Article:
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Contact: Holly Shulman email@example.com +1-202-674-8757
Analysis Also Found Governments’ Pandemic Recovery Policies Not Focused Enough on Women
WASHINGTON—Women have faced disproportionate costs to their livelihoods and health from the COVID-19 crisis, a large-scale analysis of hundreds of studies from around the world found.
Conducting original data analysis, as well as drawing on findings from more than 400 studies released since the pandemic began, researchers with the Center for Global Development's COVID-19 Gender and Development Initiative aimed to determine the overall picture of how the COVID-19 crisis has impacted women in low- and middle-income countries.
“What was anecdotal is now increasingly backed up by rigorous data and evidence: women have been disproportionately hurt by the COVID-19 pandemic - whether it’s the operation of their businesses, their earnings, or their own safety and security,” said Megan O’Donnell, who leads the Center for Global Development’s COVID-19 Gender and Development Initiative, a research hub that aims to promote gender equality and long-term prosperity in low- and middle-income countries by informing global and national decision makers' policy responses to the current pandemic and future crises. “The evidence and data to date suggest that the pandemic and resulting global recession have exacerbated pre-existing gender inequalities - including in low- and middle-income countries.”
In their review, the researchers found that COVID-19 has disproportionately hurt women’s economic standing, and that unlike in past crises where typically men’s employment has suffered more, early evidence on COVID-19 reflects disproportionate impacts on women’s employment, working hours, and wages relative to those of men.
Many economic sectors that women dominate have been harder hit than those that men dominate. Women-owned firms are concentrated in consumer-facing sectors where the demand shock has hit hard, and women are often overrepresented in industries such as tourism, transport, entertainment, cleaning and domestic services whose activities were limited by COVID shutdowns (ILO 2020g; UNDP 2020a).
Women have lost their jobs at greater rates than men. The employment to population ratio fell 2.6 percent for women compared to 1.8 percent for men in low-income countries. The employment loss measured in working hours for women worldwide was 5.0 percent in 2020, versus 3.9 percent for men (ILO 2021).
Women-owned businesses shuttered at greater rates than men’s. In sub-Saharan Africa, 41 percent of women-owned businesses closed versus 34 percent for men-owned; in Latin America and the Caribbean, these figures are 40 percent versus 29 percent, and in South Asia, 51 and 45 percent, respectively (Goldstein et al. 2020).
Women are disproportionately vulnerable to increased poverty from the pandemic. An estimated 47 million additional women and girls will fall into extreme poverty as a result of COVID-19, and poverty rates for women will not return to pre-pandemic levels until 2030 (UN Women et al. 2020).
Care burdens continue to pile up for women. Studies in diverse settings such as Colombia, Lebanon, Nigeria, and India indicate women are shouldering up to several hours of additional care work per day. In a survey across Asia and the Pacific, 63 percent of women reported an increase in domestic work, compared to 59 percent of men (UN Women 2020).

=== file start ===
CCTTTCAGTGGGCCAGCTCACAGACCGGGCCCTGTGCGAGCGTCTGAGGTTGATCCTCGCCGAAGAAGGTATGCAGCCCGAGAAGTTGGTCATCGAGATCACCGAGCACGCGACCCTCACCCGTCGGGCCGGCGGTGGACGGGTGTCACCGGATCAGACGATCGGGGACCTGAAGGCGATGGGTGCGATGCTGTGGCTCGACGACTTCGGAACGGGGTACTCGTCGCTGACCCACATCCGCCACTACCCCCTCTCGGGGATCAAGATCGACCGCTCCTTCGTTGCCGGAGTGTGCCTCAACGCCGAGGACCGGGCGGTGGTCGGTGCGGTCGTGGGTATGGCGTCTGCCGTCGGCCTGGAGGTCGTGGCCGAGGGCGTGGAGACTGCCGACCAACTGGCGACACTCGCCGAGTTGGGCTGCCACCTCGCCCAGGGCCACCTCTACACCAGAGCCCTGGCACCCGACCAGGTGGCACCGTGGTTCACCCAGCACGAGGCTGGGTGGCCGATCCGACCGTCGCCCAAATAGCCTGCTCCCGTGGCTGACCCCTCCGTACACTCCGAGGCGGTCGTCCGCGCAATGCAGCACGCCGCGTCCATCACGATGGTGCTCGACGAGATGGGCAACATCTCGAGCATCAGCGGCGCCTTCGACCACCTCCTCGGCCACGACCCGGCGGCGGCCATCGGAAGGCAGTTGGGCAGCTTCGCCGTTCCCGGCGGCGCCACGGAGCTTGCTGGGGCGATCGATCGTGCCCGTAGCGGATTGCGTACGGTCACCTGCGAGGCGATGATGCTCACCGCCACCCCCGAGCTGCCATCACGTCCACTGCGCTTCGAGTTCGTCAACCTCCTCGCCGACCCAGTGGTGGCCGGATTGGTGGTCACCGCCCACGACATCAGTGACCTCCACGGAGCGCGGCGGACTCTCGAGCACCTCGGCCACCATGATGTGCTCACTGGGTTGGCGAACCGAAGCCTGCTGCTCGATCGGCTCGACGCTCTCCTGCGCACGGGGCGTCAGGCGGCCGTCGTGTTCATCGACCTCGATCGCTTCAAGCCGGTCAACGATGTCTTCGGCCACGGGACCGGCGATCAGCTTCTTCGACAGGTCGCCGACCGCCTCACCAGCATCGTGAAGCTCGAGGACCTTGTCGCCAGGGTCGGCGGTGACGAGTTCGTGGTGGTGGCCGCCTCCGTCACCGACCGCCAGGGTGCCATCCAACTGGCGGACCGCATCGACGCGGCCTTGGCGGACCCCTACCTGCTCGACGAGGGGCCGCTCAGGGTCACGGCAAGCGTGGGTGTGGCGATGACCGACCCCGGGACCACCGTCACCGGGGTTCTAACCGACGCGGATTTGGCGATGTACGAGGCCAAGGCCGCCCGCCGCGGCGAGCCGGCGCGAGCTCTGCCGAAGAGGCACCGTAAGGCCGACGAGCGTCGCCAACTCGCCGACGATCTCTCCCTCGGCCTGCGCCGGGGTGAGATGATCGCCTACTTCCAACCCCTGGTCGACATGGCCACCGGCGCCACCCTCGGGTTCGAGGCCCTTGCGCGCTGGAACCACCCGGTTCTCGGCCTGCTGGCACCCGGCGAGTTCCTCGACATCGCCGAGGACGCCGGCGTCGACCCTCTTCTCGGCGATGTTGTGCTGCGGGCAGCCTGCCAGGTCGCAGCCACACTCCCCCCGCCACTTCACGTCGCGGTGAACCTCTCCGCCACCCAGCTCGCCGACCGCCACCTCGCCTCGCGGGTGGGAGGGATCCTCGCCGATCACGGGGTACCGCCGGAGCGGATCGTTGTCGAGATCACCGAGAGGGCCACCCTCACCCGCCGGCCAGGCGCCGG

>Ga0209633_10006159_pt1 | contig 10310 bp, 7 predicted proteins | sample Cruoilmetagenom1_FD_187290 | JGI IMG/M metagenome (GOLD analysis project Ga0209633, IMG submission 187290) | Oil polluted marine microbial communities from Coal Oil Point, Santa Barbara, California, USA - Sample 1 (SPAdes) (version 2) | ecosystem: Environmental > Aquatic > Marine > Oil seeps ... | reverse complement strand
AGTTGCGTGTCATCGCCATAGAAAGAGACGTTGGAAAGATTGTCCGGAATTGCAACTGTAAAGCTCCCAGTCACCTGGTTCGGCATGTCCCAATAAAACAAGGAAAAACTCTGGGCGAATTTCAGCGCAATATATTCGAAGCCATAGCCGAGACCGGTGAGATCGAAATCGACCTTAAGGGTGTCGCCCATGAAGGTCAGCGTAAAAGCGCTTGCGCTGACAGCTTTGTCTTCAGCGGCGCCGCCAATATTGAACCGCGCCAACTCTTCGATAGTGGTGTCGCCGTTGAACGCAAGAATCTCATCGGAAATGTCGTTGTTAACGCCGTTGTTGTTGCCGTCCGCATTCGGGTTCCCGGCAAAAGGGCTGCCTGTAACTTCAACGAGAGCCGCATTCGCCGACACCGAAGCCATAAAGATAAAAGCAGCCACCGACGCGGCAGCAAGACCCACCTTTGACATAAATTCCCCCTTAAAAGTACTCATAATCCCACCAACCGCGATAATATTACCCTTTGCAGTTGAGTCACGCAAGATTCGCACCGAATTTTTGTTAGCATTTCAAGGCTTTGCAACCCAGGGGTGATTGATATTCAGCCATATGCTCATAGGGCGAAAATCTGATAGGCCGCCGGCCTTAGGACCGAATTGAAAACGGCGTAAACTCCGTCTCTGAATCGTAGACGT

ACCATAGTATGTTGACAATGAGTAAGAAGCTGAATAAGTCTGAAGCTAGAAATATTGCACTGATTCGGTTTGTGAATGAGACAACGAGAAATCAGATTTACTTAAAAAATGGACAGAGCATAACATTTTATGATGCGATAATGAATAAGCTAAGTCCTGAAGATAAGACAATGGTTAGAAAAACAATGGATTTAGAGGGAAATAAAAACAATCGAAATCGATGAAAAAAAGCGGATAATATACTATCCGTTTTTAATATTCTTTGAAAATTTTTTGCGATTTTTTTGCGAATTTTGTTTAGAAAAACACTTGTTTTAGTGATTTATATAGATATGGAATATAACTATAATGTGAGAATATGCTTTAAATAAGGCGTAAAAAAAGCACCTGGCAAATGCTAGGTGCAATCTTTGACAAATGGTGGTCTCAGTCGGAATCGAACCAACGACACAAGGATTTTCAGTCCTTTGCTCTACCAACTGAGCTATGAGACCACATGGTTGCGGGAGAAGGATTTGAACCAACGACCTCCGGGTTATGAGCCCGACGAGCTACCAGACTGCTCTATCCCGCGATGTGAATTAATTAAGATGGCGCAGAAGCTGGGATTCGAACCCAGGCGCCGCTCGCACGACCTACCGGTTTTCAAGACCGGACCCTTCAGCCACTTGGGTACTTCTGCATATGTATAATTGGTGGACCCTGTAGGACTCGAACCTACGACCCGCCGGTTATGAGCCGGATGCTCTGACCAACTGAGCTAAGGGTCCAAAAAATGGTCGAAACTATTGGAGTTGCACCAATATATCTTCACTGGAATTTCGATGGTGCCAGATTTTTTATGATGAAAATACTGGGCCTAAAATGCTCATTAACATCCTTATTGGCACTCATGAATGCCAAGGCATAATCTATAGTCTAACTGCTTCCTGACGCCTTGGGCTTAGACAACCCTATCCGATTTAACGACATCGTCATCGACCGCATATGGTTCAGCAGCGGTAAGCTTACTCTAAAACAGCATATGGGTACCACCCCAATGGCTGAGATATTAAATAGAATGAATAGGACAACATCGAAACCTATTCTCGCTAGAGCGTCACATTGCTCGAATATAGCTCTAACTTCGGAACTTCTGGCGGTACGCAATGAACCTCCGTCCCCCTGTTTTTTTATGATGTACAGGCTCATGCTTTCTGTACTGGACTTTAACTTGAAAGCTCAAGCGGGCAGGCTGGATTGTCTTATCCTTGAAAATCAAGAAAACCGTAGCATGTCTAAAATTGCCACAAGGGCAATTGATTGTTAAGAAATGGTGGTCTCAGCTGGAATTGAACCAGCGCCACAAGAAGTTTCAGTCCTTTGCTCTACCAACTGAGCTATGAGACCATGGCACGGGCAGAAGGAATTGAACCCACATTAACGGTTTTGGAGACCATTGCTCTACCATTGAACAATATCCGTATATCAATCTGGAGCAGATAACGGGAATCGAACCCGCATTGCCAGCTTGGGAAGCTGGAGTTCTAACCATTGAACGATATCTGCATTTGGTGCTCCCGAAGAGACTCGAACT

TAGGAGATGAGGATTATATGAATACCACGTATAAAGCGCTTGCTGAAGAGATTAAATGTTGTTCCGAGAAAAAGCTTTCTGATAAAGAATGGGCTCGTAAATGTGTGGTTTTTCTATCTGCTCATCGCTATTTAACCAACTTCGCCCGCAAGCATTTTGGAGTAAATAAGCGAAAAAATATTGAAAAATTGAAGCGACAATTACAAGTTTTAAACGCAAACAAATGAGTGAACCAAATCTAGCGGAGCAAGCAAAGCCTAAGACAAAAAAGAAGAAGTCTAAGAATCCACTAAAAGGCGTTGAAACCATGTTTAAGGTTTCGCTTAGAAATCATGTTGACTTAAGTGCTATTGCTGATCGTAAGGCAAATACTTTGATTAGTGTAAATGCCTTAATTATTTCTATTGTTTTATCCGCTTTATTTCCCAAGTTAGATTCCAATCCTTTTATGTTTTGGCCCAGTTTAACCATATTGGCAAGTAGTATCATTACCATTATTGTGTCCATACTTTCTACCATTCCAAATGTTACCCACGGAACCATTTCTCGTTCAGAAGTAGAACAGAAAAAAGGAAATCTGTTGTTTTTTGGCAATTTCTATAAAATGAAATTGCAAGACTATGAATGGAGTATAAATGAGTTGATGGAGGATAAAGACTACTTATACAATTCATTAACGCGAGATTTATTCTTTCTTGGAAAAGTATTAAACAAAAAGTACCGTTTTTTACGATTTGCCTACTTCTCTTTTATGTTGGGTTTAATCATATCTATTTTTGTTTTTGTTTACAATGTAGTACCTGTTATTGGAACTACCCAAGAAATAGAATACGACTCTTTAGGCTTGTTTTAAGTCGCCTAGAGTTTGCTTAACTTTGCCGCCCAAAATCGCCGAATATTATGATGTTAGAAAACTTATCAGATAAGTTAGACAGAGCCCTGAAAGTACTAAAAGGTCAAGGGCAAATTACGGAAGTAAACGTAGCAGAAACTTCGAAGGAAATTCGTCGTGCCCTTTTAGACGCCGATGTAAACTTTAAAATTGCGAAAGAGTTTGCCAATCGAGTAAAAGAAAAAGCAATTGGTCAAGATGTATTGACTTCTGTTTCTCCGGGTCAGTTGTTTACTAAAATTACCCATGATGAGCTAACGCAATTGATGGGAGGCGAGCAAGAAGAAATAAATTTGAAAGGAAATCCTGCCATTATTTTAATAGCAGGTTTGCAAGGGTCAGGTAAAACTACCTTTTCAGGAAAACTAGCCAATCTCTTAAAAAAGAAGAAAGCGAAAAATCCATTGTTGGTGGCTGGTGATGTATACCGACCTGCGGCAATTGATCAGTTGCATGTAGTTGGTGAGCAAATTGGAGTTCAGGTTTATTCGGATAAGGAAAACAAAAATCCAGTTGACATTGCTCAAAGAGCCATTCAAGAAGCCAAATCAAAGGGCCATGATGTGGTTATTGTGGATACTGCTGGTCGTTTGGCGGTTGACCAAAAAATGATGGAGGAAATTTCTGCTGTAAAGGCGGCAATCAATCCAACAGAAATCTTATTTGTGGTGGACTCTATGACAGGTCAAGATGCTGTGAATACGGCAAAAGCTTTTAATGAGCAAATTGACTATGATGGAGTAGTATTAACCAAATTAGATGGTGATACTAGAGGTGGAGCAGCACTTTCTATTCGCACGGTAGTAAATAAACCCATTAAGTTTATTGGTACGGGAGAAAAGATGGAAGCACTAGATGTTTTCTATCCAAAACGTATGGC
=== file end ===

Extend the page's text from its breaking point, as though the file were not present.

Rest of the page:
In their review, the researchers found that women’s health was directly and indirectly harmed due to the COVID-19 crisis more than their male counterparts:
Violence against women increased. Nearly three-quarters (74 percent) of studies documenting the impact of the pandemic on violence against women and children point to an increase in at least one measure of violence (Peterman et al., 2020; Peterman and O’Donnell, 2020a; Peterman and O’Donnell, 2020b).
Mental health issues impacted women more than men. In a review of 98 studies across diverse geographic settings that compared mental health status and outcomes between men and women during the COVID-19 pandemic, over 80 percent indicated that women were experiencing greater adverse mental health effects—including higher levels of stress, anxiety, depression, and fear of COVID-19 than men (EMERGE, 2020).
Women experienced restricted access to sexual and reproductive health services. While the magnitude of this problem varied across countries, the research finds that in many countries access to contraception, antenatal care, and attended births declined more than 10% during the pandemic (Krubiner et al., 2021).
“COVID-19 wasn’t the only threat this pandemic posed to women’s health,” said Carleigh Krubiner, a policy fellow at the Center for Global Development who conducted the health analysis. “We must also think about the indirect health impacts of the pandemic on women and girls, including more limited access to a range of essential health services like contraception and exacerbated harms related to gender-based violence and mental health issues. It will be years before we truly know all the ways this pandemic has set women’s health back.”
The researchers also reviewed national policies announced by governments around the world to date in response to the pandemic and found that very few (less than 20 percent) of economic relief and recovery policies were designed to address women’s needs and constraints.
“Gender gaps will not disappear with the distribution of vaccines,” said O’Donnell. “COVID-19 has exacerbated long-standing gender inequalities, and - if governments don’t act - could have far-reaching negative impacts on women’s health and economic standing for decades.”
Fortunately, when donor institutions like the World Bank and other regional development banks support governments in COVID response, CGD research finds more attention given to gender inequities. But more research is needed to understand the impact that both national policies and donor investments are having on women and girls.
The researchers recommend that in order to close gender gaps exacerbated by the pandemic, global decision-makers should prioritize:
Cash: Because the economic effects of the crisis will long outlast COVID-19’s direct health effects, governments and donors should continue to provide cash transfers to vulnerable populations, placing a priority on targeting women.
Care: Governments and donors should strengthen labor market policies and programs to ensure they benefit women, including by prioritizing investments that reduce and redistribute women’s unpaid care work.